11. 11. actually be human beings again. So when I see people competing to be brands, that really what I'm seeing are people competing to become something that's not human, to become this other thing, this thing that's actually alien. And, sure, some people are successful at it: Donald Trump or Paris Hilton. The better you are at it is usually the person who does nothing is the best brand. So Paris Hilton would kind of--that's why they offered her a million bucks to go teach a course at Learning Annex in self-branding because she typified or epitomized this idea that, if you're really a good self-brander, then that's all you actually have to do. You don't provide a service. You don't do anything. You are a pure brand. I mean that's what her show is about, that she couldn't do anything. ROBERT BLOOMFIELD: So I see in the chat here, Fleep Tuque says, in all caps, "Corporations are not people." And we're running out of time, but this brings me to the last thing I wanted to discuss with you, which is, here you've just written a book, sort of a cautionary tale about corporate thinking, and last week we had a Supreme Court case, Citizens United, which, in the view of many, basically said corporations are people and have free speech rights. And I'd like to get your take on that court case. DOUGLAS RUSHKOFF: Well, I mean the court case, all of this stuff is based on some really clever shenanigans by corporations during Lincoln's presidency. It's really back in the 1860s that a court clerk was probably bribed to add a note into the margins of a court decision that said the corporations get protection under, what was it, the Fourteenth Amendments, the one that basically said Black people could vote, I guess, and you couldn't discriminate against them, that that extended to the personhood of corporations. So it wasn't any Supreme Court Justice who said this or anyone who voted. It was really kind of a little error or addendum that was put in without anyone's permission. That ended up really just becoming law, and the reason they did it was because railroad companies wanted to get the rights to, you know, they wanted right-of-way through towns that didn't want them to come through so they ended up getting the rights of people. And that sort of the basic rights of personhood has been defended time and time again as that Amendment was brought up. It was used to defend Black people maybe twice and used to defend corporations 2000 times because who's using the courts. But this one now sort of elevates it. They're not just people. Now they're basically citizens. Now the idea is that the First Amendment protection was there not just to protect people's right to free speech, but to protect the sort of abstract corporation's right to use all of its leverage, all of its advantage, both in the marketplace and in the marketplace we call Congress, to say whatever it wants to. And those who are defending it are saying, "Oh, look. A corporation's not a thing. A corporation is just the people who are in it, and why can't a group of people express themselves?" And the fact is a group of people can express themselves. A corporation is not a group of people. It's not what it is at all. A corporation might employ a group of people. A corporation might be owned by a group of people. But a corporation's not a person. It never was. A corporation's not even a collective. It's not. It's seen as a legal entity, and the interests of a corporation are always, by law, because this is what they were made for, are always going to be to grow, to extract value and extract wealth from human beings and to extract value from the land, in order to grow. And their speech is always going to be about promoting that interest, and to allow a corporation to say anything else would actually be against the law. So we've created our true Cylon competitors. ROBERT BLOOMFIELD: I can't believe you said that. DOUGLAS RUSHKOFF: And they're not robots. They are virtual beasts. ROBERT BLOOMFIELD: Well, that is a great place to end because actually it's my show, I get to close with some commentary, and I'm actually going to be talking about the Cylons, so I can't believe you said that. Thank you so much for joining us, and I hope maybe we can get you on again, and I encourage our audience to tune in to Digital Nation next Tuesday at 9:00 on PBS. And, of course, you can download multiple copies of Life Incorporated, by Douglas Rushkoff, onto your Kindle or Nook. So thanks so much 11
  12. 12. for joining us, and I hope you'll stick around during my short commentary and chat with us after we close. DOUGLAS RUSHKOFF: All right. Thanks. ROBERT BLOOMFIELD: Thanks a lot. So we turn now to my closing commentary Connecting The Dots, which I've actually titled Cylons United. Over the last couple of weeks, my wife and I have been catching up on some important television culture. We're watching season one of the series Battlestar Galactica. Even if you haven't seen it, you've heard the basic story many times. Humans create a race of robots called Cylons who rebel and nearly destroy humanity. So think The Terminator without Arnold Schwarzenegger or time travel, at least in season one. And, if you prefer, think Frankenstein's monster. So why do I bring this up now? Well, today's discussion with Douglas Rushkoff has two themes. First, Douglas's Frontline show Digital Nation explores the wonders of the virtual ages, but sounds notes of fear of what we have in our future. And, in a similar way, his book Life Incorporated explores the power of corporations, not just in business, but in our personal lives. The issue is getting a lot of play right now because the Supreme Court has just concluded that corporations have the right to spend unlimited sums to promote their political views, in a case called Citizens United. So in light of all the heavy breathing surrounding Citizens United decision, let me point out the obvious analogy of "Cylons United," to read the popular press, corporations are Cylons, and it's only a matter of time before they rebel and destroy their human masters, or, turning back to Digital Nation, are multitasking and sexting kids, may do the same. I think the Cylons United name makes for good, sensationalist copy, but I actually see it more as a dangerous copout, and I'm going to reach into the foundations of sociology to make my point. A foundation of sociology is that individuals are agents. We have freewill agency to make intentional decisions, and we're morally responsible for those decisions. But we exercise agency in the context of institutions: laws, common practices and social conventions that are created by those who came before us. So money is an institution. Shaking hands is an institution. The digital age has created new institutions, like posting profile pictures or typing emoticons. Social mores are institutions too. So when Douglas Rushkoff talks about people seeing themselves as brands, and their neighbors or friends as potential customers or investors, we can hold those people responsible for their behavior, but we also have to recognize that their actions are shaped by the institutions that surround them. People who are concerned about corporate power need to remember that corporations are institutions, not agents. Now they're very powerful institutions, to be sure. They shape our behavior, and the people who control corporations may abuse their power, but we, as individuals, and they are the ones with agencies. When Cylons unite, we're right to fear them because they started out as tools, but they developed agencies. Corporations have not, and I argue cannot. So rather than fear them, we have to express our own agency and change these institutions. Now that's easier said than done. It's always easier to add new laws and habits than it is to shed them. People become comfortable with institutions and rely on them and fight to defend them. Psychologists talk about status quo biases. Programmers and accountants talk about Legacy systems. But however hard it is to change institutions, that's where our focus has to be. The worst thing we can do is attribute agency to our institutions. Treating corporations like Cylons simply allows us to deny our own agency and avoid responsibility for our own actions. Unlike Frankenstein or the inventors of the Cylons in Battlestar Galactica, we haven't created a monster. By pretending we have, we risk creating monstrous people who blame their own willful actions on their environment and not on themselves. So that's my two cents. Join us next week on Metanomics when we talk with Sam Driver, of ThinkBalm. Sam will be talking about his recent white papers on Virtual World technologies, and we'll take a look at some successful uses of Virtual Worlds. And then the following week, Tony O'Driscoll and Karl Kapp talk about their new book Learning in 3D. 12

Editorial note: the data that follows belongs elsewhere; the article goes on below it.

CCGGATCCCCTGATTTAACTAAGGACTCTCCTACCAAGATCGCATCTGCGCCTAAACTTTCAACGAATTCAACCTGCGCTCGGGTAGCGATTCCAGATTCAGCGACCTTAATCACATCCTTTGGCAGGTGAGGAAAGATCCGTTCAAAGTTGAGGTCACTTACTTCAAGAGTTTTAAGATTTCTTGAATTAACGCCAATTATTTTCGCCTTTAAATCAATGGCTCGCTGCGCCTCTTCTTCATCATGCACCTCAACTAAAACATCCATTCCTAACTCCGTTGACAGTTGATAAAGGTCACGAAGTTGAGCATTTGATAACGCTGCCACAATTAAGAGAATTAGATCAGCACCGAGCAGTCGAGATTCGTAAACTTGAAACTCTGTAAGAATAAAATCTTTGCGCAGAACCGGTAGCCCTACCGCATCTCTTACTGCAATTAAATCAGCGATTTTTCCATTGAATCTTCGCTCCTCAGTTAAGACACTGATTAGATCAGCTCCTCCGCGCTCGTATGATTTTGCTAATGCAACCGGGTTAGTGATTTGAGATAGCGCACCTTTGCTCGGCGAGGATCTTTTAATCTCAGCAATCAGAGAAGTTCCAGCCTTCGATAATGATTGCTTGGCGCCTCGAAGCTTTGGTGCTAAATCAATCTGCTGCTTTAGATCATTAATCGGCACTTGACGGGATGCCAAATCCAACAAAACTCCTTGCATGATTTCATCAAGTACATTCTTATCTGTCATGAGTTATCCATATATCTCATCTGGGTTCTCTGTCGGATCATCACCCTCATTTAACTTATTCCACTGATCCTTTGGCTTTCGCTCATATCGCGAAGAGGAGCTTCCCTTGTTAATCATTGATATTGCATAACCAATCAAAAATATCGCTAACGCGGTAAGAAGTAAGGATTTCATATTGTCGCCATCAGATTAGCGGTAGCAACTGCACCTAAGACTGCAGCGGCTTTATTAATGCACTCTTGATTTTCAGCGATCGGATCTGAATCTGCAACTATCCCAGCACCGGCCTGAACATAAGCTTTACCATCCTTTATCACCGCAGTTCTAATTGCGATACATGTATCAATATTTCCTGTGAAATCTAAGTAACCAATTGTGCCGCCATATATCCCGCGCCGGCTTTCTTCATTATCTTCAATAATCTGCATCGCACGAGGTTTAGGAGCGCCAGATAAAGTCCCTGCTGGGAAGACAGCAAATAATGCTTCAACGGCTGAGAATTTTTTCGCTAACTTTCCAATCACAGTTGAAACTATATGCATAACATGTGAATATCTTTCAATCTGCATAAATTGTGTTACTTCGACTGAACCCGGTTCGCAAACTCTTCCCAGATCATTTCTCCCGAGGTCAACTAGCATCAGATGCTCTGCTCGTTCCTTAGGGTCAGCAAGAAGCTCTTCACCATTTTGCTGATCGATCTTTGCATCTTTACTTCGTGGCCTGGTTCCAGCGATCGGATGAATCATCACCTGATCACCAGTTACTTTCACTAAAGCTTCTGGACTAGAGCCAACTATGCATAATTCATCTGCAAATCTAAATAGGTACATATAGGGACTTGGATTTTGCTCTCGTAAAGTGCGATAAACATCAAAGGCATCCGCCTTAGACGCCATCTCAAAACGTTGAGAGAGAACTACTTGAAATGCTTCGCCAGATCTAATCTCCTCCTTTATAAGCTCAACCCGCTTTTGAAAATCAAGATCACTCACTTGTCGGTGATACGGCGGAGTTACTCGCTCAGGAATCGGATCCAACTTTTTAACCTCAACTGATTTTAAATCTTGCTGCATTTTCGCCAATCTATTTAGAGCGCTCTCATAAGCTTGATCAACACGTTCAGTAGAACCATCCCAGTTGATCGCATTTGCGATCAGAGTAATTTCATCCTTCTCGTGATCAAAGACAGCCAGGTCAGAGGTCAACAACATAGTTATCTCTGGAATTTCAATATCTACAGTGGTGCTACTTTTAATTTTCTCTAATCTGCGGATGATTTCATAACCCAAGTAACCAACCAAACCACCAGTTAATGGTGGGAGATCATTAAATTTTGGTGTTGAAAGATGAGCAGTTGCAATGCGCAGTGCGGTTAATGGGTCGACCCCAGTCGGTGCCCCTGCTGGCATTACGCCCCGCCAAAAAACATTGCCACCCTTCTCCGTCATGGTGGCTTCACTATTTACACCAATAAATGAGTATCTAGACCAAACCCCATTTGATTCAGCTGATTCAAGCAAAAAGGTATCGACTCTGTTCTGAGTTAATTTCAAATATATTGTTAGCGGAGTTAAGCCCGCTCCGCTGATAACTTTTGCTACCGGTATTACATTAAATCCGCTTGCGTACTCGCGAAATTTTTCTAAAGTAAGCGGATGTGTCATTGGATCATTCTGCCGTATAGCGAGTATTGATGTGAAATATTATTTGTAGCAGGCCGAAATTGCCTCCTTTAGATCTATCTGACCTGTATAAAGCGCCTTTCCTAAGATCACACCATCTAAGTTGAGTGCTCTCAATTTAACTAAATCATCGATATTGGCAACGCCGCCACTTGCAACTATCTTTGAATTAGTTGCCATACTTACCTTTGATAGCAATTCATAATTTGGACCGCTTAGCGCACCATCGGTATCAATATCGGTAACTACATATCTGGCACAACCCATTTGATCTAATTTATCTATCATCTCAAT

13. 13. Til then, goodbye, and enjoy tonight's State of the Union Address. Document: cor1076.doc Transcribed by: 13